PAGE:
SAMSON RUBBER PRODUCTS
Q: What does it mean for you to be recognised as ‘Best Future Leader’ at the CMI Management Excellence Awards?
A: Receiving such an award – especially one that is particularly focussed on leadership – provides validation of some of the practices you’re using. It also provides an opportunity to focus on shortcomings that you would like to improve in terms of leadership in the future.
However, it is also important to note that teamwork is one of the key factors that drove us to achieve this award. It follows that this is more a team achievement than a personal award.
Q: What qualities are necessary for management, in your opinion?
A: Good teamwork, communication and taking responsibility for one’s scope of work are important for success. It is also important to develop empathy for different stakeholders to understand each person’s point of view and concerns.
Over the years, I have observed the management style of Samson Rubber Products’ (SRP) Managing Director Ranathunga Rajapaksa – his success can be attributed to integrity, and an ability to be empathetic, and communicate effectively and clearly.
Good management is important for an organisation’s health, which refers to more than its ability to garner profits, to include its environmental footprint and the human touch applied to employees or the community surrounding the business.
As all stakeholders expect something out of a business, its role is to have a larger impact on society as a whole. Good management will encourage, guide and stimulate this.
Samson Rubber Products believes in engaging its community and helping underprivileged individuals. One of the ways in which we have helped is by providing flood victims with new housing. We also look to use techniques in our operations to manage waste and emissions so as to ensure a cleaner environmental footprint, and engage in other CSR activities as and when we have the opportunity.
Q: How can good leadership encourage the achievement of organisational goals?
A: A major part of a leader’s role is to reinforce the company’s mission and vision, and incorporate the organisational culture to achieve corporate goals.
Successful leaders will encourage employees to actively engage in these to create the experiences, stories and skills needed for the final outcome. These elements guide employees at different levels across the organisational structure to achieve success. This is why they should be nurtured and promoted by their leaders.
At the same time, while dealing with structural elements of the business, leaders should also engage in personal elements such as professional development, mentoring and motivating staff on a personal level.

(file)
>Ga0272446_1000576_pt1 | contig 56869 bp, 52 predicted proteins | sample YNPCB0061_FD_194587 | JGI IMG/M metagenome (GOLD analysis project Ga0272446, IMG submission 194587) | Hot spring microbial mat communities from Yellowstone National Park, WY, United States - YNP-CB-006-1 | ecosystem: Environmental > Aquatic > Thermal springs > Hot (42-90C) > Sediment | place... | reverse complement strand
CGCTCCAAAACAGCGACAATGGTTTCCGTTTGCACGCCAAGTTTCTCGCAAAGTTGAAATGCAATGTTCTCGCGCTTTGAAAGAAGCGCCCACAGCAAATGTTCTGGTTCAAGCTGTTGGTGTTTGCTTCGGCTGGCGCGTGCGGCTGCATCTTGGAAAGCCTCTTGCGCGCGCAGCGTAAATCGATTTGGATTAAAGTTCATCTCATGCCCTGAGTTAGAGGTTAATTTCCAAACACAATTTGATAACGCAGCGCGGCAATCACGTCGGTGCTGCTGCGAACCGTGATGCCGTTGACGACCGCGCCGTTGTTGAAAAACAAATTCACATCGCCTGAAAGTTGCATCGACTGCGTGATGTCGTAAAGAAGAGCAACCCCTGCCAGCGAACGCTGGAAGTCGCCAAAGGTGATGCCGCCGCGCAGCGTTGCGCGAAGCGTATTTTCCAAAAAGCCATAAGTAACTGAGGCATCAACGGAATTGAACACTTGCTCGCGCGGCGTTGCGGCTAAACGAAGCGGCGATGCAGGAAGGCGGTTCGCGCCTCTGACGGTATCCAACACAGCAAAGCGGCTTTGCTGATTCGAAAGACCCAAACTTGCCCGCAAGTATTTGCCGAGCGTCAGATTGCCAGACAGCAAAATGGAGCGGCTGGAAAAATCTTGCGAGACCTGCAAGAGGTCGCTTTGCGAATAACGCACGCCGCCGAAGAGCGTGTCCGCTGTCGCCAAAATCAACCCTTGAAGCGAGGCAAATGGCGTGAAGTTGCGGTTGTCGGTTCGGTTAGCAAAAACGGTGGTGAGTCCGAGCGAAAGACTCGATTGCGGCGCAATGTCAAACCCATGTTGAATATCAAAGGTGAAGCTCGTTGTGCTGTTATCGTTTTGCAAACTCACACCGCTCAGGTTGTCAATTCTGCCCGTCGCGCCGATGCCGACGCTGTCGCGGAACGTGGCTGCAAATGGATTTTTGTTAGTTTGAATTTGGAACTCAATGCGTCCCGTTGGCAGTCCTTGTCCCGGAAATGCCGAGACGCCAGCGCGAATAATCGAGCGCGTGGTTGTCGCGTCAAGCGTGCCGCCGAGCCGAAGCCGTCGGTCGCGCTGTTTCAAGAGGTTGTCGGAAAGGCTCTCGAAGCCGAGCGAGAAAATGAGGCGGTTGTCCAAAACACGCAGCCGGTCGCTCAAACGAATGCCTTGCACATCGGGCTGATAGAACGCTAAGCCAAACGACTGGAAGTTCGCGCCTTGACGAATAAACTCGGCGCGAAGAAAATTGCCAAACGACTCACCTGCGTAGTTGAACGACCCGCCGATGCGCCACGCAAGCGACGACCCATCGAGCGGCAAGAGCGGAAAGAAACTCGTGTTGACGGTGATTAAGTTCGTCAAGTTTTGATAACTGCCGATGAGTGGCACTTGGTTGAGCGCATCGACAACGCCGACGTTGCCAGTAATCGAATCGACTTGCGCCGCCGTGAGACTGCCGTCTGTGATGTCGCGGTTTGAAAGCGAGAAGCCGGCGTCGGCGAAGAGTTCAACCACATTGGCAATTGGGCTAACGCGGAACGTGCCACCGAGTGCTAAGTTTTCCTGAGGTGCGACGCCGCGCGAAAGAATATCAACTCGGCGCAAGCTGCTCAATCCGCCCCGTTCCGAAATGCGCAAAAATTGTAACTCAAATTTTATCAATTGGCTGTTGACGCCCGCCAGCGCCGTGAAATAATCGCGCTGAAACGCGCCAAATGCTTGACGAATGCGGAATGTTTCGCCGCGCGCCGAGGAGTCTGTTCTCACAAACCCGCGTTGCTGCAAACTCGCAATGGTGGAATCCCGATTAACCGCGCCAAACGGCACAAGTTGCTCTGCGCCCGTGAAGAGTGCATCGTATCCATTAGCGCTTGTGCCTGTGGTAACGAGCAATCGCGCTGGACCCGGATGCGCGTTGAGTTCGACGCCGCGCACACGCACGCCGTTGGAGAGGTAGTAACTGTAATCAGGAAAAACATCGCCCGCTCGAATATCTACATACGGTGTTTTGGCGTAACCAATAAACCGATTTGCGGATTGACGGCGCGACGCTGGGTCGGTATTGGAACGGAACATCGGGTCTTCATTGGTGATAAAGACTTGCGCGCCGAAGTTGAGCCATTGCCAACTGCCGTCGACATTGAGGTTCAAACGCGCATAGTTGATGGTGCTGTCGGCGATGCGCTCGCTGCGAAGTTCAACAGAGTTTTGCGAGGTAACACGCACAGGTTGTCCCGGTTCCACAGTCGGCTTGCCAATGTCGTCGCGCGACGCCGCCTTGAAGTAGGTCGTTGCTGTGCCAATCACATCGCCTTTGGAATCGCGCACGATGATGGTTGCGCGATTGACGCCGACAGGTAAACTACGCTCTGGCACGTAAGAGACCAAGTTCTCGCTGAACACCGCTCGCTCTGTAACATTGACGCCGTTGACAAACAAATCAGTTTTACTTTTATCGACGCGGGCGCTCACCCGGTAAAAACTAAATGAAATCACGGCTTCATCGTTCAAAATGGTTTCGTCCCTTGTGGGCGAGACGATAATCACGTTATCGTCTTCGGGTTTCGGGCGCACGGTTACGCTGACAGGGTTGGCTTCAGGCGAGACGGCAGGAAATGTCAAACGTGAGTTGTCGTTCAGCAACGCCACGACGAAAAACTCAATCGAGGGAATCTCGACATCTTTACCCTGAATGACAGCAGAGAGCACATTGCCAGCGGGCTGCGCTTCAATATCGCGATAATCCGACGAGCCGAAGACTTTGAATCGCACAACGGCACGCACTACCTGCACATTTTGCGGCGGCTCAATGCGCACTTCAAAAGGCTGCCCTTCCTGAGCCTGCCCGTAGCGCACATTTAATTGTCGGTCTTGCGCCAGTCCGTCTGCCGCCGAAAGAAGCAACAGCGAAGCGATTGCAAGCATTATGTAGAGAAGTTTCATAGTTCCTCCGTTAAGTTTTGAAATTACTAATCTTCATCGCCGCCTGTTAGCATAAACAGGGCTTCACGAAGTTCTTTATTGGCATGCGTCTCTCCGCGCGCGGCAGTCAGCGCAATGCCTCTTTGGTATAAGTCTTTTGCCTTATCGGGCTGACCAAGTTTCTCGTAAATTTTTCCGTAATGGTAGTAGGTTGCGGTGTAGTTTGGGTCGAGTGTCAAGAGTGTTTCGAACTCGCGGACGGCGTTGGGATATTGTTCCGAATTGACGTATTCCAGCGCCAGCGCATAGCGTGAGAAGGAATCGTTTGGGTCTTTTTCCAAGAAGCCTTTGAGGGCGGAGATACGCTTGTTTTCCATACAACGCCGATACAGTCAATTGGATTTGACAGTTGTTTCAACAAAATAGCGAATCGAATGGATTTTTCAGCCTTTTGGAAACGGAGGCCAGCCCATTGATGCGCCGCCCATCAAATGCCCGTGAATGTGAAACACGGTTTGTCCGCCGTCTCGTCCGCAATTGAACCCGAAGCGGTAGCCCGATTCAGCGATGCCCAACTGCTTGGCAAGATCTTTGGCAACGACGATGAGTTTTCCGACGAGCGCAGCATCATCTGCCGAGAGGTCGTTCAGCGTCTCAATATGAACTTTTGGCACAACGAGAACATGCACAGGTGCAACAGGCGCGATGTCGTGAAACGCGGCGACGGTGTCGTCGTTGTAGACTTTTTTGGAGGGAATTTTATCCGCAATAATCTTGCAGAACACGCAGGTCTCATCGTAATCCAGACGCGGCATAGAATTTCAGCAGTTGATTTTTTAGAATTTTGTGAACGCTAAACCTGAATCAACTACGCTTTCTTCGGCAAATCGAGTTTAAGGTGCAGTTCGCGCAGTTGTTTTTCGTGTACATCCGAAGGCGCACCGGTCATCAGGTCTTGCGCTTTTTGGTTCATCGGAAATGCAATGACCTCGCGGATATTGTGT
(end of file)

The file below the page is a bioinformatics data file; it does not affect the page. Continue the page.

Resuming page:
Q: What are some of the elements that contributed to this recognition?
A: Teamwork is a key attribute to achieving success in the marketplace and delivering the best possible product to the consumer.
At SRP, we practise a culture where everyone contributes to the ultimate goal and that’s how anything is achieved. There are many cross functional views and opinions in our teams as there may be engineers, accountants, marketers and others who must come together to achieve a single task. Encouraging teamwork is important when people with different backgrounds work together to achieve an outcome that will be satisfactory to customers.
A good communications strategy that’s timely and effective is the key to success in any task. Whether it is with an individual or a team, it builds trust, and enables problem solving and discussion of simple matters or major problems – all of which can lead to positive outcomes.
We also encourage regular meetings, goal setting and key performance indicators (KPIs) – these are important management tools that provide direction to every part of the business and provide a pathway to get there.Regular followup meetings on KPIs are important to ensure that employees and leaders achieve their goals.
Q: Does SRP provide opportunities for mentorship?
A: With regard to mentoring, we have a system where new entrants to the business – be they operators, executives or top management such as general managers – are assigned mentors and spend two to three weeks under the wings of more experienced team members.
This is designed to aid entrants to understand the organisation from the perspective of existing employees, enabling them to align themselves to SRP’s organisational culture and assist in professional development through career guidance.
Q: How does your organisation maintain integrity in its dealings with clients?
A: We believe in pursuing open and honest discussions with customers. These discussions cover client concerns, and our policies and practices. In the event that the matchmaking proves successful, we update clients onany changes.
The line of communication is always open – and this open and honest conduct builds trust and encourages good business practice.
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